When I lived in North London I used to go to a very eccentric cafe called The Raj. Up some flights of the stairs in the Highgate Village was what seemed to be some kind of dilapidated, walled-in gypsy rose caravan, where Sunday breakfasts could be had at a snail’s pace as the dust motes of the years travelled slowly in the light, and cosy Londoners nursed their hangovers with the full English Monty and their thick newspaper supplements. Albums proceeding on the record player in the corner gave a pleasing aspect of homely, teenage bedroom reality: the stylus would come to a halt amid the sound of chaos from the kitchen, the crackle on the loping grooves of the vinyl only adding to the atmosphere. You let the click. click fade into the general ambience of coffee mugs and trays being carried back and forth into the kitchen where a hodgepodge of spices (cumin and sage especially) was thrown into the often bizarre, haphazard creations.
It was a really lovely place, and I have no idea if it still exists. But I imagine it would : the place was a real local favourite, despite or because of the thick-carpeted scruffiness and the sense that the proprietors were making everything up as they went along. Those egg-cracked red velvet curtains that you imagine had never been washed.
Illuminum’s Black Rose is like the rich, textured, olfactory version of this place. A London-exotic, hippyish tapestry: of lentils, mystics, and dusty old pot pourri; a thick, woody rose perfume combining rose otto, Taïf roses and Moroccan rose essence with a big dash of cumin, saffron, and black pepper. Dark, dry Mysore sandalwood (the perfume’s heart), and Somali golden frankincense form the foundation on which this rests, all amounting to a generous and androgynous scent that I find very appealing. It is the kind of perfume you wish your university professor had worn, sat benevolently in her study in a thick-knit cardigan; or some neighbour whose door you sometimes knock on to borrow a bag of herb tea, to sit and chat with over Vashti Bunyan.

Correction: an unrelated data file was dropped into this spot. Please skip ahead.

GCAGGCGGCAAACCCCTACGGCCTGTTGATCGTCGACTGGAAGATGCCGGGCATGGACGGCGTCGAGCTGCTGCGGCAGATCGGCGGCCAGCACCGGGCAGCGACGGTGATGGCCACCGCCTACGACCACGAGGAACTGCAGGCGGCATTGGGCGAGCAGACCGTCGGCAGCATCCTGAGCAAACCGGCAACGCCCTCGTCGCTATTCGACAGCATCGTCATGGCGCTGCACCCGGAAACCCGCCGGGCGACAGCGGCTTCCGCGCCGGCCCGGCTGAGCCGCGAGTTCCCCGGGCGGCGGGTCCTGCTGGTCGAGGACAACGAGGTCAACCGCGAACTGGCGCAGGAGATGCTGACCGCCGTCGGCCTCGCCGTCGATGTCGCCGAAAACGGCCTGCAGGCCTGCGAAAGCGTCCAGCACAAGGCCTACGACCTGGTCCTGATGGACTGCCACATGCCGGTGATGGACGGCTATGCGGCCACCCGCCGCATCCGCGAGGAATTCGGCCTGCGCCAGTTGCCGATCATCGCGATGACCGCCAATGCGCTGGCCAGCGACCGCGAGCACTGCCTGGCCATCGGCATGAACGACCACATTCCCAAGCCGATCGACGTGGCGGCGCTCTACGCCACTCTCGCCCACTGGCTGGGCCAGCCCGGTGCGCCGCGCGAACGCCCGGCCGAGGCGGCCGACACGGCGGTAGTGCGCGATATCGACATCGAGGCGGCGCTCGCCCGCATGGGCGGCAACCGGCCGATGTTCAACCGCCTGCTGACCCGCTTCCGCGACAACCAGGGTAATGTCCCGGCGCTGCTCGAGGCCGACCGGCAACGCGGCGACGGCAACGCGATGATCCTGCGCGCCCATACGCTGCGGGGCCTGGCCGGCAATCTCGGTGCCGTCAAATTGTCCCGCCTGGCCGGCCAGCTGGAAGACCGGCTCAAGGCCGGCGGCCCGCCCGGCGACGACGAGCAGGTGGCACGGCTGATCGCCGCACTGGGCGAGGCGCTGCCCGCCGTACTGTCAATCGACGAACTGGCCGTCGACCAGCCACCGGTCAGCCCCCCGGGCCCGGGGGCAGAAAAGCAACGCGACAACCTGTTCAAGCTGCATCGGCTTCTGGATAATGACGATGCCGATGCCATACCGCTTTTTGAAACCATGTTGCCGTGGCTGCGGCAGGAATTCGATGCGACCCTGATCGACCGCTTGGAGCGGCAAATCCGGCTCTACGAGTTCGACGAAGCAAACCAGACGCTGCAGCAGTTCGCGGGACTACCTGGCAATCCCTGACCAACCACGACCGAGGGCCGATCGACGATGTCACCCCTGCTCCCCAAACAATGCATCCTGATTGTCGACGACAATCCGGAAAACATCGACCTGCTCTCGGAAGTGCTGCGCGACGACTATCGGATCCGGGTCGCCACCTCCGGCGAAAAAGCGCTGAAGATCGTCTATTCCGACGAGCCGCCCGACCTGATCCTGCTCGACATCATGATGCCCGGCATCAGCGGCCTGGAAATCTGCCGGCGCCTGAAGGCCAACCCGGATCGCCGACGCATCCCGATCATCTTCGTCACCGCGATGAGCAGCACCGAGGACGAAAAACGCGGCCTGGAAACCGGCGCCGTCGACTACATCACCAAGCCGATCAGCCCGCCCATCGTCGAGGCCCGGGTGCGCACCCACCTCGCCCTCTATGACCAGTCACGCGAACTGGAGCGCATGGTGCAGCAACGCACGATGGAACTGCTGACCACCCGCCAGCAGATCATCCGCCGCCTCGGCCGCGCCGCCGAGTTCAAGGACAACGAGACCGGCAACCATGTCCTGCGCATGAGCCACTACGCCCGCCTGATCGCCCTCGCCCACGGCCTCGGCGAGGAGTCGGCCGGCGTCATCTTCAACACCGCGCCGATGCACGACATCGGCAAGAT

What is so good about the scent is the lack of jarring edges. All has been blended as if in an Arab alembic; fused together, tarry and benevolent as a unguent. As time goes by it just gets better, deeper, has even more aura….
The only complaint I have about Black Rose is that it should, instead, have been called Raja Musk. Somehow this would have been the perfect name for the scent, given it even more mystique. The actual Raja Musk is an inconsequential take on the modern laundry type of fragrance, in the manner of CK Be, and has nothing to do with what you might expect from such a scent (I was yearning for something diffident, Indian). Instead, shiny, synthetic top notes (” pear blossom “, ” red currant” ) and muguetty, Zanussi musks uneasily mingle in a soapsud formula that is very expensive, and ‘clean’, but which wouldn’t be out of place in a Gap store.
No: in my mind, Raja Musk is my fusty, good-hearted, old-friend-in-the-making Black Rose.
Shall we meet each other there next Sunday?